Economic Development Committee suggests code and zoning changes, fee adjustments

In breaking down one of the many issues facing the business community of West Linn during a joint session with the West Linn City Council and Planning Commission July 17, Economic Development Committee (EDC) member Jennifer Harmon cited "Ps versus Cs."

The "P" stood for "permitted use" while the "C" indicated "conditional" — the latter often throwing extra fees and bureaucratic roadblocks at businesses looking to come into a city. Why, Harmon wondered, did West Linn have to make it so difficult while surrounding cities opened their gates by allowing an array of business options?

"I was shocked when (EDC member) Shannen (Knight) introduced to us, side-by-side, Gladstone, Milwaukie, Tualatin, Oregon City — all the 'Ps' they have versus all of our 'Cs'," Harmon said. "Which makes it, literally, indefensible for us to even try to attract a business."

The joint work session between the EDC, City Council and Planning Commission was intended to address immediate priorities in West Linn's effort to improve its business climate.

Based on various outreach efforts, including surveys and open houses, the EDC suggested a number of action items, including code and zoning changes, fee adjustments and support for a rejuvenated Chamber of Commerce.

Changes to what Harmon referred to as "arcane laws" and codes were perhaps most important.

As an example, she cited current code language that prohibits food trucks — even at special events.

Knight, for her part, elaborated on the sharp differences between West Linn and other cities.

"We'd like to see some changes to make the code more flexible to the modern kinds of businesses we have these days," Knight said. "When I did research in other cities, our mixed use zone doesn't really allow anything but a daycare or a bed and breakfast. But if I look at mixed use zones for all other cities locally — I did Lake Oswego, Milwaukie and Oregon City — they pretty much allow everything without a conditional use permit."

EDC members said fees were another problem, creating a catch-22 for the City.

"The City gets money from permits, and they're revenue-generating," Knight said. "But that makes it anti-business, so it's kind of a conflict of interest. We need money, but we want to make it easier (for businesses to come in)."

As for the Chamber of Commerce, EDC representatives said that the City should take a more active role in supporting and legitimizing that arm of the business community.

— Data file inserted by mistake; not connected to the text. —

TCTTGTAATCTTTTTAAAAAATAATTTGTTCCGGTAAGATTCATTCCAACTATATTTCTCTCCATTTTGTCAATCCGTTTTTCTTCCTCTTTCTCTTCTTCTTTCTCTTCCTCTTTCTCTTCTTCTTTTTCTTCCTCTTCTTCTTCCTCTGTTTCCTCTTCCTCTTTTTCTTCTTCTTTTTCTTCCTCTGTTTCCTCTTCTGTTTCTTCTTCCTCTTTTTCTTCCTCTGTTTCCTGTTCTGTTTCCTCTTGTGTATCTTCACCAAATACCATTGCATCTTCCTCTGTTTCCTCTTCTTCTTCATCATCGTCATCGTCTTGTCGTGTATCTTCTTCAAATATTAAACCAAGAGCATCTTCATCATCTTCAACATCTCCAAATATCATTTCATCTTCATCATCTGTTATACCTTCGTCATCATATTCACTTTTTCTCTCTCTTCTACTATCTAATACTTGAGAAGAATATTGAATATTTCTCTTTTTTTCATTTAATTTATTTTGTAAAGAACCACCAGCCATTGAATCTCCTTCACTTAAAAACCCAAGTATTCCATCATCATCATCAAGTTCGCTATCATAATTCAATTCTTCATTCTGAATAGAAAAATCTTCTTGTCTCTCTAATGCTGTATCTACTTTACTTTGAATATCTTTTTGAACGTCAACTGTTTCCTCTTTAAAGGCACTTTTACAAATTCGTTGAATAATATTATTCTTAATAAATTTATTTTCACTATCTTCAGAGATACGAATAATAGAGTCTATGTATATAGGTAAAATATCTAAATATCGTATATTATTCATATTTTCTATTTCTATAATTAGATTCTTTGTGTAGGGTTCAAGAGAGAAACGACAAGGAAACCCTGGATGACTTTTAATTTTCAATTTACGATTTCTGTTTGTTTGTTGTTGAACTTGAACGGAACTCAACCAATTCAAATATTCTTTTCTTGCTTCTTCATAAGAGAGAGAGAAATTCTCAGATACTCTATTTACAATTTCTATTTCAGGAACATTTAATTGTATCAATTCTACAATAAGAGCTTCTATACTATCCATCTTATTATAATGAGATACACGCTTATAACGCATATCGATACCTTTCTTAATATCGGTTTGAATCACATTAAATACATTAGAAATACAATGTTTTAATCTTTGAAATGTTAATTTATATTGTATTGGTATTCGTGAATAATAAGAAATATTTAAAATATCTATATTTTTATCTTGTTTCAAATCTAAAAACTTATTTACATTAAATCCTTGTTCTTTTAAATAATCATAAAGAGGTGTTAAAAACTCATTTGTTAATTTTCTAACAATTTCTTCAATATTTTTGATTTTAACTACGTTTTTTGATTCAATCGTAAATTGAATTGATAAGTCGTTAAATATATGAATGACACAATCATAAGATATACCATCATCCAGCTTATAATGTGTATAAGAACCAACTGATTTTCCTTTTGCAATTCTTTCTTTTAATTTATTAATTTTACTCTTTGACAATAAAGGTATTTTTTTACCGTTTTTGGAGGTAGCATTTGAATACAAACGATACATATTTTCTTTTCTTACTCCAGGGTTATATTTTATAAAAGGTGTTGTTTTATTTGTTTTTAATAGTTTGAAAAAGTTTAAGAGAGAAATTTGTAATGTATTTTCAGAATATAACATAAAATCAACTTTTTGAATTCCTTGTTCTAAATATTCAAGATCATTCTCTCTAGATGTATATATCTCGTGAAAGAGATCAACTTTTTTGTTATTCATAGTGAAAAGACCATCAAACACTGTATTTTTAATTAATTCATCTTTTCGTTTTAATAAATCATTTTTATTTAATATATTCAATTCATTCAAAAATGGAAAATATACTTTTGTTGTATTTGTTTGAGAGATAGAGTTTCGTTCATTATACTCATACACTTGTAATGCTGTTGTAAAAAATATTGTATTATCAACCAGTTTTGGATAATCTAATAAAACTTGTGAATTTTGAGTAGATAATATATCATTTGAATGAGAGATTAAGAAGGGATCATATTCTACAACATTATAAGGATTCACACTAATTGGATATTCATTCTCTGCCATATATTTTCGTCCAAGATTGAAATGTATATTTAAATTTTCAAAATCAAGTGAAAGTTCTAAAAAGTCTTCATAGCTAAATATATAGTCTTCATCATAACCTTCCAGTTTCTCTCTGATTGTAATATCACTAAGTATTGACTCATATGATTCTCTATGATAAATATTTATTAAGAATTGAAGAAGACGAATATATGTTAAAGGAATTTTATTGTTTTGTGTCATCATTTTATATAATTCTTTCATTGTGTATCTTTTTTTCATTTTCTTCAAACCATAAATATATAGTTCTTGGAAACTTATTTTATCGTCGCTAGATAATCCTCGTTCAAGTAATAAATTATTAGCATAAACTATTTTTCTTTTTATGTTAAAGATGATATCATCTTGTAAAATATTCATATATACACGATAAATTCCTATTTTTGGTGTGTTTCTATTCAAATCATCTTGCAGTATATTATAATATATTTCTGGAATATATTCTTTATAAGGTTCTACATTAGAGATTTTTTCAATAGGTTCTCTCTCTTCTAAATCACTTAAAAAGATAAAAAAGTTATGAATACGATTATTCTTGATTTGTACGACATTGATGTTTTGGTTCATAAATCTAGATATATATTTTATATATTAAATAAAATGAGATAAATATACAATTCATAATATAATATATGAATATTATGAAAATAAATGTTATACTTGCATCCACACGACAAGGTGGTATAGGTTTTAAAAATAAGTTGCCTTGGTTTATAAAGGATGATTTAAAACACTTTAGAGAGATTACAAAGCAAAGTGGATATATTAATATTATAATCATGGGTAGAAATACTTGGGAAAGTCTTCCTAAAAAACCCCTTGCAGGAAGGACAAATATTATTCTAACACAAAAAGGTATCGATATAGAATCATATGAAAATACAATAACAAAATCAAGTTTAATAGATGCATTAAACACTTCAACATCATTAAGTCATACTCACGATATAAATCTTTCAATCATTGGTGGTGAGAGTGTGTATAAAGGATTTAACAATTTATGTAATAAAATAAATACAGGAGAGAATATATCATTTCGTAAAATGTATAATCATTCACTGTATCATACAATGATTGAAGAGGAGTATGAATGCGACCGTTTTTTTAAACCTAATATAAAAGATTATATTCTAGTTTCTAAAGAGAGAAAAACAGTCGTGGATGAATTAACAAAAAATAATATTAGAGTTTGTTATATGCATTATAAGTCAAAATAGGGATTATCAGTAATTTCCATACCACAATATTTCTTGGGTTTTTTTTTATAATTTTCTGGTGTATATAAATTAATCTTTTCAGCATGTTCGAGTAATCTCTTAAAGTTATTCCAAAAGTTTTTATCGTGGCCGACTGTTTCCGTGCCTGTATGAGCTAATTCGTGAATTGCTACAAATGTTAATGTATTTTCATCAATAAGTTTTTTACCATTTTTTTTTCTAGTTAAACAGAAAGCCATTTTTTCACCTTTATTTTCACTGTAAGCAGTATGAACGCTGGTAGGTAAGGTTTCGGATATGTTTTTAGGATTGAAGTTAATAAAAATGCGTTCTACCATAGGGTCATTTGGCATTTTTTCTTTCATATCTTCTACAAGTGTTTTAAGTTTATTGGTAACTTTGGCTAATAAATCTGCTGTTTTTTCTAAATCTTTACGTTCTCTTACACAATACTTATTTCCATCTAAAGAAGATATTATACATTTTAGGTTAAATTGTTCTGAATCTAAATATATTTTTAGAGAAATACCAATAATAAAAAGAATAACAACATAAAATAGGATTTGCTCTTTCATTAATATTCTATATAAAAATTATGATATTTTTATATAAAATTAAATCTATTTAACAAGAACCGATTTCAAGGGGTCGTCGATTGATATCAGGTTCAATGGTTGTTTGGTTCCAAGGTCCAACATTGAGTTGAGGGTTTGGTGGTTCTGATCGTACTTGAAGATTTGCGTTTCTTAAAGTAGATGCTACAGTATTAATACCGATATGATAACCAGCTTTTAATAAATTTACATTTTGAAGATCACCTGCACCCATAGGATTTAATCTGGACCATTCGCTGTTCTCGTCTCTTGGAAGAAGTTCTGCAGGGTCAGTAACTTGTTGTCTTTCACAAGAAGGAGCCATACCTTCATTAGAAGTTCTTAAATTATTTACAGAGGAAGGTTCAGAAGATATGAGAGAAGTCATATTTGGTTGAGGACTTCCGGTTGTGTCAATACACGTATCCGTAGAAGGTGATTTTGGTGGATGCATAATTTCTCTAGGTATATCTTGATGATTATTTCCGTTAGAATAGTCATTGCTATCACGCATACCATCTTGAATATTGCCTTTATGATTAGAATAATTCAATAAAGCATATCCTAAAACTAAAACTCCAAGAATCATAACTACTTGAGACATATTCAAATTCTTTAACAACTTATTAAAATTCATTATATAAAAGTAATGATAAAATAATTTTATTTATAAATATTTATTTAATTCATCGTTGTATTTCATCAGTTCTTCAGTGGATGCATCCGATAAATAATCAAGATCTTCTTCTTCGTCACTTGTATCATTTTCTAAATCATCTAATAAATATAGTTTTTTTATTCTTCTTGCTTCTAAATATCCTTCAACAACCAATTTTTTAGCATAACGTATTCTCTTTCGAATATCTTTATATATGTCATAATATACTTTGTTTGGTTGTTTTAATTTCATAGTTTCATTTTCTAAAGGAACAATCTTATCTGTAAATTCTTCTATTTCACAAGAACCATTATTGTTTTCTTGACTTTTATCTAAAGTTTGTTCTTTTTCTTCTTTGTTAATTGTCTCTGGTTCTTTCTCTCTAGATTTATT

Responses from the Planning Commission and City Council were largely positive, and both bodies agreed that action should be taken sooner rather than later. They added, however, that swift changes should be balanced with caution.

"We want to be careful when we open the door to mixed use, that we do it carefully, and in order to do that we have to have a vision of the direction we want the city to move in," City Councilor Bob Martin said. "We want to make sure we take the time to get them right, because the consequences can be bad."

Planning Commissioner Jim Farrell cited the recent "Cut the Red Tape" code changes as an example of what the city should look to avoid.

"When we're doing something like this, we have to be really careful because of the repercussions to residents," he said.

Fellow Planning Commission Gary Walvatne added that the city's current codes often make it difficult to evaluate a development application.

"I would like to support modernizing business definitions, because that's something we have seen and it's really frustrating when someone comes in and has to shoehorn to what we have in the Community Development Code, and it hasn't been updated in 30 years," Walvatne said.

The council and City staff agreed to look at an array of action items moving forward, including a potential transient lodging tax, an evaluation of fee structures and code changes.

"I'm ready to take (code changes) on," Community Development Director John Williams said. "We just finished today the drafting of geotechnical and stormwater code ... I feel like there's a pretty concrete list of immediate 'to dos' that can come out of this meeting."

West Linn Tidings reporter Patrick Malee can be reached at 503-636-1281 Ext. 106 or This email address is being protected from spambots. You need JavaScript enabled to view it..

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